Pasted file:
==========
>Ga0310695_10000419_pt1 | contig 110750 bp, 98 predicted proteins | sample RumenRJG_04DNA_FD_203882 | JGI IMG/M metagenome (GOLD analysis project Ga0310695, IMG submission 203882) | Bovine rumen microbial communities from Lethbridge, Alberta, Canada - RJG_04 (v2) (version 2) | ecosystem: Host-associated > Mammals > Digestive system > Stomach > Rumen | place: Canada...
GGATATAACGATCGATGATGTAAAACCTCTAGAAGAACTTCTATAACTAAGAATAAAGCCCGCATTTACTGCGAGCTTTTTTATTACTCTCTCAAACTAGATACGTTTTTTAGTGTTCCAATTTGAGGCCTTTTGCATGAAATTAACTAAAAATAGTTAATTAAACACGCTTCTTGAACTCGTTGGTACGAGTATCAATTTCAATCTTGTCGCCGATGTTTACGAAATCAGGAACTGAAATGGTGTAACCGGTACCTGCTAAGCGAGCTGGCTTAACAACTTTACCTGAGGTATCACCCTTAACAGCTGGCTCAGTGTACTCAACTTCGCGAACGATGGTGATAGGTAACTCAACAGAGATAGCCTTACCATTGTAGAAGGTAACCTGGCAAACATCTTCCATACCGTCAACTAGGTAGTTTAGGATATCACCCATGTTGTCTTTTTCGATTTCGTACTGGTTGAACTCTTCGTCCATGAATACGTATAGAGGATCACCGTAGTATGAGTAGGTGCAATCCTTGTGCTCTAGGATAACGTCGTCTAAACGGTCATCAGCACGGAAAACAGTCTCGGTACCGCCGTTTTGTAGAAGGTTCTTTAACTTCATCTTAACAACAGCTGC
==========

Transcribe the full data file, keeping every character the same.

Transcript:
>Ga0310695_10000419_pt1 | contig 110750 bp, 98 predicted proteins | sample RumenRJG_04DNA_FD_203882 | JGI IMG/M metagenome (GOLD analysis project Ga0310695, IMG submission 203882) | Bovine rumen microbial communities from Lethbridge, Alberta, Canada - RJG_04 (v2) (version 2) | ecosystem: Host-associated > Mammals > Digestive system > Stomach > Rumen | place: Canada...
GGATATAACGATCGATGATGTAAAACCTCTAGAAGAACTTCTATAACTAAGAATAAAGCCCGCATTTACTGCGAGCTTTTTTATTACTCTCTCAAACTAGATACGTTTTTTAGTGTTCCAATTTGAGGCCTTTTGCATGAAATTAACTAAAAATAGTTAATTAAACACGCTTCTTGAACTCGTTGGTACGAGTATCAATTTCAATCTTGTCGCCGATGTTTACGAAATCAGGAACTGAAATGGTGTAACCGGTACCTGCTAAGCGAGCTGGCTTAACAACTTTACCTGAGGTATCACCCTTAACAGCTGGCTCAGTGTACTCAACTTCGCGAACGATGGTGATAGGTAACTCAACAGAGATAGCCTTACCATTGTAGAAGGTAACCTGGCAAACATCTTCCATACCGTCAACTAGGTAGTTTAGGATATCACCCATGTTGTCTTTTTCGATTTCGTACTGGTTGAACTCTTCGTCCATGAATACGTATAGAGGATCACCGTAGTATGAGTAGGTGCAATCCTTGTGCTCTAGGATAACGTCGTCTAAACGGTCATCAGCACGGAAAACAGTCTCGGTACCGCCGTTTTGTAGAAGGTTCTTTAACTTCATCTTAACAACAGCTGC